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Navy vet first to finish Clark County’s Veterans Therapeutic Court during COVID

By , Columbian Assistant Metro Editor
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Veteran Joshua Kenney gives an emotional thank you to those who helped him during his time in the Veterans Therapeutic Court while taking part in the program's commencement ceremony May 24 at the Clark County Courthouse.
Veteran Joshua Kenney gives an emotional thank you to those who helped him during his time in the Veterans Therapeutic Court while taking part in the program's commencement ceremony May 24 at the Clark County Courthouse. (Amanda Cowan/The Columbian) Photo Gallery

Clark County District Court Judge Kristen Parcher likened Joshua Kenney to a “pandemic baby.”

The Navy veteran is the first to enter and complete the county’s Veterans Therapeutic Court entirely during COVID-19 restrictions.

On May 24, program team members held a commencement ceremony for Kenney — which coincided with National Drug Court Month and National Mental Health Month, both recognized in May.

Several team members congratulated Kenney via Zoom, as well as guest speaker Scott Tirocchi, division director of Justice for Vets, part of the National Association of Drug Court Professionals. Pam Peiper, district director for U.S. Rep. Jaime Herrera Beutler, R-Battle Ground, also attended to witness the success story in person.

Parcher highlighted Kenney’s positive attitude and his respect, care and compassion for his fellow veterans in the program.

He was presented with a Certificate of Graduation, a sheet of his prior jail booking photos — a tradition to show how far the participant has come — and two coins, one representing the therapeutic program and the other representing veterans.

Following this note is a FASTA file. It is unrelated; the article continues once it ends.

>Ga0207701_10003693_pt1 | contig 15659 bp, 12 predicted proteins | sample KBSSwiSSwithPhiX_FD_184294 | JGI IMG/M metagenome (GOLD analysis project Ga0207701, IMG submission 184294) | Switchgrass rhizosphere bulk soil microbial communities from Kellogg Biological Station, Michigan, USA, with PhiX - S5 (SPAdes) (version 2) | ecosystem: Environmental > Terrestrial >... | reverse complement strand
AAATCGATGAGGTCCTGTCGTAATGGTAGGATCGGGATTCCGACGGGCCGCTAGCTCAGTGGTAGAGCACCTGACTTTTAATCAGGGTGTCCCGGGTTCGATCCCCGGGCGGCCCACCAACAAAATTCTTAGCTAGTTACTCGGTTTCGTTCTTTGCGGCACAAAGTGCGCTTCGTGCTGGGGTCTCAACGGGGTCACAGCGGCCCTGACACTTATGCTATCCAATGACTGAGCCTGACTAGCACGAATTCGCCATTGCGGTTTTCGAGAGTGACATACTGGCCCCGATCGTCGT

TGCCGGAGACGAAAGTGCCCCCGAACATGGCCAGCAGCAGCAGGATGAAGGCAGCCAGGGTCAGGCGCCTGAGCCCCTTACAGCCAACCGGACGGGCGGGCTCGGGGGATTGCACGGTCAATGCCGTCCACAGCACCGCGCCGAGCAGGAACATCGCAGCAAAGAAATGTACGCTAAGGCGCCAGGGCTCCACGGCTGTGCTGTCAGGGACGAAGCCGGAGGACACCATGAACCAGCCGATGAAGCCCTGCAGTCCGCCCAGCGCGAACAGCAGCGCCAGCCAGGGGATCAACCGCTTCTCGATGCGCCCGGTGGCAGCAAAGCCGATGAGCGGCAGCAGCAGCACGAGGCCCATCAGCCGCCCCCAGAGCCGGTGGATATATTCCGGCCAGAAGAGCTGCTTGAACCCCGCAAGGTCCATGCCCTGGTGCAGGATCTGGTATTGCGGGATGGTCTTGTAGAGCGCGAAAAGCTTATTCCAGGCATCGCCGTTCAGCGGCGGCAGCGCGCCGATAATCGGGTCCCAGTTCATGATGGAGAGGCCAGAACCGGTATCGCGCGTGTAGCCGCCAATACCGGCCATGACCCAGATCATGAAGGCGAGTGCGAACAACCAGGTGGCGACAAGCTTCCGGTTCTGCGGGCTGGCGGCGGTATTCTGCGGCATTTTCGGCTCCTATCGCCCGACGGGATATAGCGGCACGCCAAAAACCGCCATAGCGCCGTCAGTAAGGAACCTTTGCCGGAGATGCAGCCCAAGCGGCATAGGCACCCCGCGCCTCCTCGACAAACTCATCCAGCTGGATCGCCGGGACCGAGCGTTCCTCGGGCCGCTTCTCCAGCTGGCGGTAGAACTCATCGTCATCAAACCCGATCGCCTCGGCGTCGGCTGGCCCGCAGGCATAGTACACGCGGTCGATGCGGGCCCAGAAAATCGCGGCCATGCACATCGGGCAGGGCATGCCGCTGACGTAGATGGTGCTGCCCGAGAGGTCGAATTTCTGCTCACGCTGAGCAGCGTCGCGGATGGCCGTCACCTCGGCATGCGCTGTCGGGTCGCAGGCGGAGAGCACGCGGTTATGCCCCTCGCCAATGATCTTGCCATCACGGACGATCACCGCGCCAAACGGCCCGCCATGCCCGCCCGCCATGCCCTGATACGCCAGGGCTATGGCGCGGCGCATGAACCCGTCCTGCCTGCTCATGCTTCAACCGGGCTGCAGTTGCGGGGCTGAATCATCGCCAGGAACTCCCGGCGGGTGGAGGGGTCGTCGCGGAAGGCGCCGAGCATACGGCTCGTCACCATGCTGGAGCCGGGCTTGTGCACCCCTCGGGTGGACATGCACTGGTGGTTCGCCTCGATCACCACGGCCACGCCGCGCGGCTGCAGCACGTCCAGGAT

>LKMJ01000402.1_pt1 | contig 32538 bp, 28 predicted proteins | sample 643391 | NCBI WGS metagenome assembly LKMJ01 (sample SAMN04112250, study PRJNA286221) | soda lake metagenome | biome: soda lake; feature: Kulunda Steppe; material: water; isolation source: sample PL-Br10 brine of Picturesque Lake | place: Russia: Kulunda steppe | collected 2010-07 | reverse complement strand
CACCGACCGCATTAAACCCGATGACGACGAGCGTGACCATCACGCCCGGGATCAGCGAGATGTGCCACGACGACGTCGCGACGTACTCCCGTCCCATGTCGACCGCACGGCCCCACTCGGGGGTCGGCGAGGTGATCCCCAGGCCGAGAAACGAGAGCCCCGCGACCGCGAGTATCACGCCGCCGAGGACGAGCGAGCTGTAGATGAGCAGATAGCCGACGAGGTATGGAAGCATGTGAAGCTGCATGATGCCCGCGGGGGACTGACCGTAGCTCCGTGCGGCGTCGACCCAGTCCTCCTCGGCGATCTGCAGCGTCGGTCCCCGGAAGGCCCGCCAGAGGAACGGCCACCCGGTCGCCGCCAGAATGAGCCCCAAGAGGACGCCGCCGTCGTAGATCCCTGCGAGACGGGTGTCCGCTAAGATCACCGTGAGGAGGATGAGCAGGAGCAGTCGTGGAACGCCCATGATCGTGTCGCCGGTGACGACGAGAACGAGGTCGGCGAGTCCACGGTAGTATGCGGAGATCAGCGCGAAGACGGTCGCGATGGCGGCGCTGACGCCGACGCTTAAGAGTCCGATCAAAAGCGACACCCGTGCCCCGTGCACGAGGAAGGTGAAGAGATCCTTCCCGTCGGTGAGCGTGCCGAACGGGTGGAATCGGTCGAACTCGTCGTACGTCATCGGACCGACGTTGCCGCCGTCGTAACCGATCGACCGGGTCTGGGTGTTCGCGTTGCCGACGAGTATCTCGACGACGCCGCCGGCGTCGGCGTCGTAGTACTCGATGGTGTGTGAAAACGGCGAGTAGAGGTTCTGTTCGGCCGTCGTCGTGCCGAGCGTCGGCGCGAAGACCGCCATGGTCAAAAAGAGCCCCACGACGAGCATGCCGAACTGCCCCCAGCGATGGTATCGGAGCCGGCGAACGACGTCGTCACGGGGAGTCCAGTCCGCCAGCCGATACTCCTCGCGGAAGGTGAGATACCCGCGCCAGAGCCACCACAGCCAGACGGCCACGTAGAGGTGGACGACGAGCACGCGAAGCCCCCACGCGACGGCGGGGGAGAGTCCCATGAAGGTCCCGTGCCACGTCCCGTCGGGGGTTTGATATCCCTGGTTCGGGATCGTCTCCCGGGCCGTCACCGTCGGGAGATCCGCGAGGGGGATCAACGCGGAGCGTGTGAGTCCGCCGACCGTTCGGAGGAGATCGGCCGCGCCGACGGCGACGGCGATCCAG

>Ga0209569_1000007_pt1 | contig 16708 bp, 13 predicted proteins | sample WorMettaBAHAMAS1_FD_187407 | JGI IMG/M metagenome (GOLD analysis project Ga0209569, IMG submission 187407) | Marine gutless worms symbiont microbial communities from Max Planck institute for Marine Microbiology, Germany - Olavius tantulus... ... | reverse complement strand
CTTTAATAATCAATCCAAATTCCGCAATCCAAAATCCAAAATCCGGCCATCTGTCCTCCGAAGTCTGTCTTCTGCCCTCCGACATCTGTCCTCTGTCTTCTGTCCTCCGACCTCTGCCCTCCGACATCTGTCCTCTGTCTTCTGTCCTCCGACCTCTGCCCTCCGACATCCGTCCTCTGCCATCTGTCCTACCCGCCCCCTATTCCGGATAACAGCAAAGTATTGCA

To Learn More

For more information about Clark County’s specialty and therapeutic courts programs, visit clark.wa.gov/district-court/therapeutic-specialty-courts.

“Look at that one,” Kenney said, pointing to the booking photos.

“Yeah, you had a rough night,” Parcher responded.

The 40-year-old Vancouver resident was a methamphetamine addict for about 20 years, he said.

“Thank God I got arrested when I did,” Kenney said of his November 2019 arrest. He stole some firearms from his mother’s residence, he said, and she turned him in.

Kenney spent four months in jail, he said, and during that time, looked into services for veterans. He said he learned about the therapy court and asked a corrections deputy about it. The Veterans Justice Outreach specialist from Veterans Affairs then contacted him.

“Two weeks later, I was out of jail and on a new path forward,” Kenney said.

The county’s therapy court started in April 2011 to serve veterans with underlying substance use disorders or co-occurring mental illness who were facing misdemeanor criminal charges. After the initial grant expired, the program was also able to bring in veterans who only had mental health issues, according to Beth Robinson, Therapeutic Specialty Courts coordinator.

“This was important because it allowed us to serve veterans suffering from PTSD with no alcohol (or) drug issues,” Robinson said in an email.

Following the model of Mental Health Court, in June 2019 the court expanded its eligibility to include qualifying felony cases on a pre-plea basis.